Childhood maltreatment predicts poorer executive functioning in adulthood beyond symptoms of internalizing psychopathology

Allison M. Letkiewicz*, Carter J. Funkhouser, Stewart A. Shankman

*Corresponding author for this work

Research output: Contribution to journalArticlepeer-review

9 Scopus citations


Background: A history of childhood maltreatment predicts poorer functioning in several domains during childhood, including executive function (EF). While there is also evidence of poorer EF in adults with a history of childhood trauma, results are mixed. Notable limitations of previous research are (a) the use of single indicators of EF, and/or (b) not consistently assessing whether childhood maltreatment predicts poorer EF beyond internalizing psychopathology. Objective: We sought to overcome limitations of prior work by examining relationships between childhood maltreatment and EF in adulthood by using a latent factor of EF derived from multiple indicators and including psychopathology covariates in our analyses. Participants and setting: The present study included a large sample of community adults (n = 489) who were oversampled for internalizing psychopathology symptoms. Methods: Primary analyses examined whether childhood maltreatment (cumulative and subtypes) predicted EF using a latent factor approach and linear mixed effects models. Follow-up analyses assessed the impact of childhood maltreatment on EF beyond internalizing psychopathology symptoms and assessed whether gender moderated relationships between EF and childhood maltreatment. Results: Greater cumulative maltreatment predicted poorer EF (B = -0.15), and emotional neglect emerged as a unique predictor of EF (B = -0.18). These results remained after controlling for psychopathology symptoms. Gender moderated the relationship between physical abuse and EF, with physical abuse predicting poorer EF among males (B = 0.30), but not females (B = -0.04). Conclusions: Overall, results indicate that general EF deficits are related to a history of childhood maltreatment, which is not accounted for by internalizing psychopathology symptoms. Potential implications and future directions are discussed.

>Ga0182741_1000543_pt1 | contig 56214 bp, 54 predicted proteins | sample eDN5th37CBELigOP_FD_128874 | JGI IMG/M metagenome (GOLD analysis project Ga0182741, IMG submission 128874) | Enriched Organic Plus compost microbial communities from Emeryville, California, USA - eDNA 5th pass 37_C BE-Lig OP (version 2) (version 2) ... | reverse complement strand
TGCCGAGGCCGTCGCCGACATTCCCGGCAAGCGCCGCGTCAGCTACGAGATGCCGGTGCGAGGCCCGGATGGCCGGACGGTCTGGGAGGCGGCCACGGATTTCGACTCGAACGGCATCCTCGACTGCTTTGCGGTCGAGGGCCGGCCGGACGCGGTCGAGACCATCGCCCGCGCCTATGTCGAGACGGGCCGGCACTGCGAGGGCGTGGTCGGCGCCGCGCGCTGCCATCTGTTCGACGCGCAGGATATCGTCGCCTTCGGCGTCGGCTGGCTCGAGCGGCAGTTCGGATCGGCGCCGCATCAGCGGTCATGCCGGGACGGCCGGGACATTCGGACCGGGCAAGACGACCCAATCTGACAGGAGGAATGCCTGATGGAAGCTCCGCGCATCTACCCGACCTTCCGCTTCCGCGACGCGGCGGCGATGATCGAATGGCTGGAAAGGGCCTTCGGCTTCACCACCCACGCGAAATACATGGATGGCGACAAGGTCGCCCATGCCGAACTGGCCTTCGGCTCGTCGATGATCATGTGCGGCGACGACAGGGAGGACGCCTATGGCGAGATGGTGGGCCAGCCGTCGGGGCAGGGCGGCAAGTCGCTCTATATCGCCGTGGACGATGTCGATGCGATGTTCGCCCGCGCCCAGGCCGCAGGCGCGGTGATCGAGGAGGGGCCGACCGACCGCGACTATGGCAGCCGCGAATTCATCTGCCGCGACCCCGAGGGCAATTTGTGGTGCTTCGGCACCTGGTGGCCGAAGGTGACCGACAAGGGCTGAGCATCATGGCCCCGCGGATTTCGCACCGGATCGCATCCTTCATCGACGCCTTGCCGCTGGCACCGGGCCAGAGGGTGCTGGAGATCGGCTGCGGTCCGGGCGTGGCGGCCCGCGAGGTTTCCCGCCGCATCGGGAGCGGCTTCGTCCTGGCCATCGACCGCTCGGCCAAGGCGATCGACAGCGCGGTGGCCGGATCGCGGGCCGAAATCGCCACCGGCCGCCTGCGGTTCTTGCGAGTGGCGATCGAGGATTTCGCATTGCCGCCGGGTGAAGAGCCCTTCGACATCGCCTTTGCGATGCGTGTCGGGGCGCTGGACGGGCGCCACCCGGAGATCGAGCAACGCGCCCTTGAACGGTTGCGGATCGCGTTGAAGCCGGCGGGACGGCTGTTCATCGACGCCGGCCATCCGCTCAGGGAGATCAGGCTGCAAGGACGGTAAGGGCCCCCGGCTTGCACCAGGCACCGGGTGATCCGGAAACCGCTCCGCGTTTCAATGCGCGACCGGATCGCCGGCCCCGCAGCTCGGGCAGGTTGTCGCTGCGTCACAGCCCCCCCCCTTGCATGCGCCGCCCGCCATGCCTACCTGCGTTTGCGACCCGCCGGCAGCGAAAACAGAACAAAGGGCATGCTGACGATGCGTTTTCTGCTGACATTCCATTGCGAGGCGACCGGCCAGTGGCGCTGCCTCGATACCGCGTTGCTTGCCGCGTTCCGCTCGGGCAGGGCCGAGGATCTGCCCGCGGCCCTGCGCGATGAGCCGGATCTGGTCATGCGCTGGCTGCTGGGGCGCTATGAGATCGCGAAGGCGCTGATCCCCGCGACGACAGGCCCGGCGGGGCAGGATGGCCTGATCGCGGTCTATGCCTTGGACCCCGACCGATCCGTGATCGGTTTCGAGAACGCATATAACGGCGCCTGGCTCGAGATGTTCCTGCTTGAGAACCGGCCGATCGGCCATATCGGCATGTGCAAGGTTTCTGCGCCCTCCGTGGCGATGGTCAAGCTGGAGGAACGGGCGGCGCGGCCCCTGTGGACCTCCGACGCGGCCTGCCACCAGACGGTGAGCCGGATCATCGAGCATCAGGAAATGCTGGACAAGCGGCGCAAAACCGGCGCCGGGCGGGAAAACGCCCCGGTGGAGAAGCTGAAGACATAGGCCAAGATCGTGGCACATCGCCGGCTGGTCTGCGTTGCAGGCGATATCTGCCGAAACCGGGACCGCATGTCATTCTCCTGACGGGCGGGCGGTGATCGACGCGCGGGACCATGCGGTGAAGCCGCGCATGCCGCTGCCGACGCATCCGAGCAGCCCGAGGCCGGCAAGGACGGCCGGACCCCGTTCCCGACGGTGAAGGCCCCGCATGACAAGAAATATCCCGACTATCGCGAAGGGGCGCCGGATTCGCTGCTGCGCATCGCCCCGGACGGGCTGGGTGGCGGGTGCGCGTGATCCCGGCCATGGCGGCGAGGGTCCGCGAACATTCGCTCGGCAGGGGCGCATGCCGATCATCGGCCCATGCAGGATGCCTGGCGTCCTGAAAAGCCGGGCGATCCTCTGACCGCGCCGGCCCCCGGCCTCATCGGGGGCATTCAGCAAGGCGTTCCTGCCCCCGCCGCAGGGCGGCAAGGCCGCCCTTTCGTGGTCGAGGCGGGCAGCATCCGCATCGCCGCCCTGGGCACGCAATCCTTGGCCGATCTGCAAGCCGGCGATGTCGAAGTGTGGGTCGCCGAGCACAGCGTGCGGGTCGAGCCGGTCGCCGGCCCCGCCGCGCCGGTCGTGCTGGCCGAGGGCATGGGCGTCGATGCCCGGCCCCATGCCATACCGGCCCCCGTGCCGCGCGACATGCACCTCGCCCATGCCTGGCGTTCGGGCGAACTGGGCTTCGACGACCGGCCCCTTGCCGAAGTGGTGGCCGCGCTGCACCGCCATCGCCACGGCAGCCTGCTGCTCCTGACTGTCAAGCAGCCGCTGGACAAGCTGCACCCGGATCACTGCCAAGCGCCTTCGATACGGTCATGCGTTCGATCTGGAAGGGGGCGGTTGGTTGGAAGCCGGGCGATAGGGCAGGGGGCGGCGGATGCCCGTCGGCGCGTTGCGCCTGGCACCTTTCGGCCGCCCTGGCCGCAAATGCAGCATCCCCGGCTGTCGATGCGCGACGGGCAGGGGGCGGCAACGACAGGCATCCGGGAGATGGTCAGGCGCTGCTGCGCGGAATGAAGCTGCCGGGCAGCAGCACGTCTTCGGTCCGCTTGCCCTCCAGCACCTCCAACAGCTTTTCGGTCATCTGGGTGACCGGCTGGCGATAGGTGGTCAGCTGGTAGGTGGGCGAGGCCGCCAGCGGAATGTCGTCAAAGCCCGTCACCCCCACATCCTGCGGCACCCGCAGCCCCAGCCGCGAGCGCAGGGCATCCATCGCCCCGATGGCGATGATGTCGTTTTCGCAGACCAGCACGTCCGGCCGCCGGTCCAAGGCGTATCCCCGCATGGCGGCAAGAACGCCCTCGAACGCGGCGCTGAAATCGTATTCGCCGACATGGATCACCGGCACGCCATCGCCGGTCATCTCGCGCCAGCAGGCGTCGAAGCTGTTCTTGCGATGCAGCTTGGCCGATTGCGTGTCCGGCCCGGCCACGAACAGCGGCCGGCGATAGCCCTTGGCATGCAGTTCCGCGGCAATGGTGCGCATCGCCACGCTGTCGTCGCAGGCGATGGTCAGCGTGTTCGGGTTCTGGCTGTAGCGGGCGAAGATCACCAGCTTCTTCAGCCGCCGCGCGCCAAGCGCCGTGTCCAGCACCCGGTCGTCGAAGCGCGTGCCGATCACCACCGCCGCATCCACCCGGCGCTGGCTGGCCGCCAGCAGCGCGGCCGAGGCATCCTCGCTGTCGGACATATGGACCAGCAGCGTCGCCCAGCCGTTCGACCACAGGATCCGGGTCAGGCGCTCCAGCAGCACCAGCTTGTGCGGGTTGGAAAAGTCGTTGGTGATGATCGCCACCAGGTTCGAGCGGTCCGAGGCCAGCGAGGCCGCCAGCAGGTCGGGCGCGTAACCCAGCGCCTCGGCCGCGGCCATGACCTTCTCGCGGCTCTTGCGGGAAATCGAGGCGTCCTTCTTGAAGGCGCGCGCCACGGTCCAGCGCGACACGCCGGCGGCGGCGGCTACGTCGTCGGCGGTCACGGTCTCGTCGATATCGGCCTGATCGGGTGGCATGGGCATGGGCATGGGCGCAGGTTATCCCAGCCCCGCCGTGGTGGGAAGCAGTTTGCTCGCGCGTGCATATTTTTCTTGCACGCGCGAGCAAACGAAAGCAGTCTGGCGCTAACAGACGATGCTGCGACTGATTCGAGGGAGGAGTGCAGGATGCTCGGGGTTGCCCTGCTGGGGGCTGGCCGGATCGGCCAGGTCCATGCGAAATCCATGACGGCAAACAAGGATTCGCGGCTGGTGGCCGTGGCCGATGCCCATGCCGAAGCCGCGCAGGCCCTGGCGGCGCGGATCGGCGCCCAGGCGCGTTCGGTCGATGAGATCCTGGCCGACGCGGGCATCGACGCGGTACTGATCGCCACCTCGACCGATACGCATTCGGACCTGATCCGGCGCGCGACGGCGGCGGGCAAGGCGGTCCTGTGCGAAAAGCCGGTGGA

Original languageEnglish (US)
Article number105140
JournalChild Abuse and Neglect
StatePublished - Aug 2021


  • Adult cognitive functioning
  • Adulthood
  • Childhood maltreatment
  • Emotional neglect
  • Executive functioning

ASJC Scopus subject areas

  • Psychiatry and Mental health
  • Developmental and Educational Psychology
  • Pediatrics, Perinatology, and Child Health


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